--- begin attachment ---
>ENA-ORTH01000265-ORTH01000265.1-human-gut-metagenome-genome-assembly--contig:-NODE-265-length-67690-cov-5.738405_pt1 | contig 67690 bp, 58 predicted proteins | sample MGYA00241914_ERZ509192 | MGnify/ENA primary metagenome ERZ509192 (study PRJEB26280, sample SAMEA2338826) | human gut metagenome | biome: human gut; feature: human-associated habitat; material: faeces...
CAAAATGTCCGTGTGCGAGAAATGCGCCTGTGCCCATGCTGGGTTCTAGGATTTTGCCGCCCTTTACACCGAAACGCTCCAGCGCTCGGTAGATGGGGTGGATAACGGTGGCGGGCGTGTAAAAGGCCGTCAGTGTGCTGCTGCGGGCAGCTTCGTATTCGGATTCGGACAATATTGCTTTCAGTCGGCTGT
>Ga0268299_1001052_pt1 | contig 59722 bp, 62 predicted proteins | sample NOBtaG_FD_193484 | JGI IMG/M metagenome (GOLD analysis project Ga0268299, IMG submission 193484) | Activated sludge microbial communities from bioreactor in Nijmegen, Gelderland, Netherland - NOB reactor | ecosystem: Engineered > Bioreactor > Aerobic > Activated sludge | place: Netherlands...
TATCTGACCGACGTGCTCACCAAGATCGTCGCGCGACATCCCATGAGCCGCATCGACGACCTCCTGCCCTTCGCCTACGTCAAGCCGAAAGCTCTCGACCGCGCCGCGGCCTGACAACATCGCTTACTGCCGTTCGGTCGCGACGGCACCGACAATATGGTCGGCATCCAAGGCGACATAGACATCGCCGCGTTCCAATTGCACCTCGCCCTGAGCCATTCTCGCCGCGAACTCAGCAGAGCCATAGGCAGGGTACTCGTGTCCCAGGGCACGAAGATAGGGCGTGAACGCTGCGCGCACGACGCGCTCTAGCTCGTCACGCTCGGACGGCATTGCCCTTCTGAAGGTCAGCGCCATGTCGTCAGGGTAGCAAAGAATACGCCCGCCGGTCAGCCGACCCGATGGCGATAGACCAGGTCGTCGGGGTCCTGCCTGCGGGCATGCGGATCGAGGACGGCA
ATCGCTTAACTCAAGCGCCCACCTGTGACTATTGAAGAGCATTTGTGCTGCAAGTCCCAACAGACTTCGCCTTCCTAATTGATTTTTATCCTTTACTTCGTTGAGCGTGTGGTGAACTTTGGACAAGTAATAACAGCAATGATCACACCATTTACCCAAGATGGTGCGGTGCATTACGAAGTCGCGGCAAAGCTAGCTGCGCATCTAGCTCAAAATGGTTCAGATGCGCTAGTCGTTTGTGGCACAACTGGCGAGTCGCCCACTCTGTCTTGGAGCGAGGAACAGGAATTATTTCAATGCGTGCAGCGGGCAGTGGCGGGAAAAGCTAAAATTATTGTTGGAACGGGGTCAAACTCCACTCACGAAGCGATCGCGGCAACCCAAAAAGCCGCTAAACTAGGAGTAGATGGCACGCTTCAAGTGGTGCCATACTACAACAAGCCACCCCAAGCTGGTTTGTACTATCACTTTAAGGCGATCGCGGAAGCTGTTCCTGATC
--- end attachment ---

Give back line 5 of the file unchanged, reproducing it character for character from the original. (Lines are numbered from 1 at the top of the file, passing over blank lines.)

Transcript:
ATCGCTTAACTCAAGCGCCCACCTGTGACTATTGAAGAGCATTTGTGCTGCAAGTCCCAACAGACTTCGCCTTCCTAATTGATTTTTATCCTTTACTTCGTTGAGCGTGTGGTGAACTTTGGACAAGTAATAACAGCAATGATCACACCATTTACCCAAGATGGTGCGGTGCATTACGAAGTCGCGGCAAAGCTAGCTGCGCATCTAGCTCAAAATGGTTCAGATGCGCTAGTCGTTTGTGGCACAACTGGCGAGTCGCCCACTCTGTCTTGGAGCGAGGAACAGGAATTATTTCAATGCGTGCAGCGGGCAGTGGCGGGAAAAGCTAAAATTATTGTTGGAACGGGGTCAAACTCCACTCACGAAGCGATCGCGGCAACCCAAAAAGCCGCTAAACTAGGAGTAGATGGCACGCTTCAAGTGGTGCCATACTACAACAAGCCACCCCAAGCTGGTTTGTACTATCACTTTAAGGCGATCGCGGAAGCTGTTCCTGATC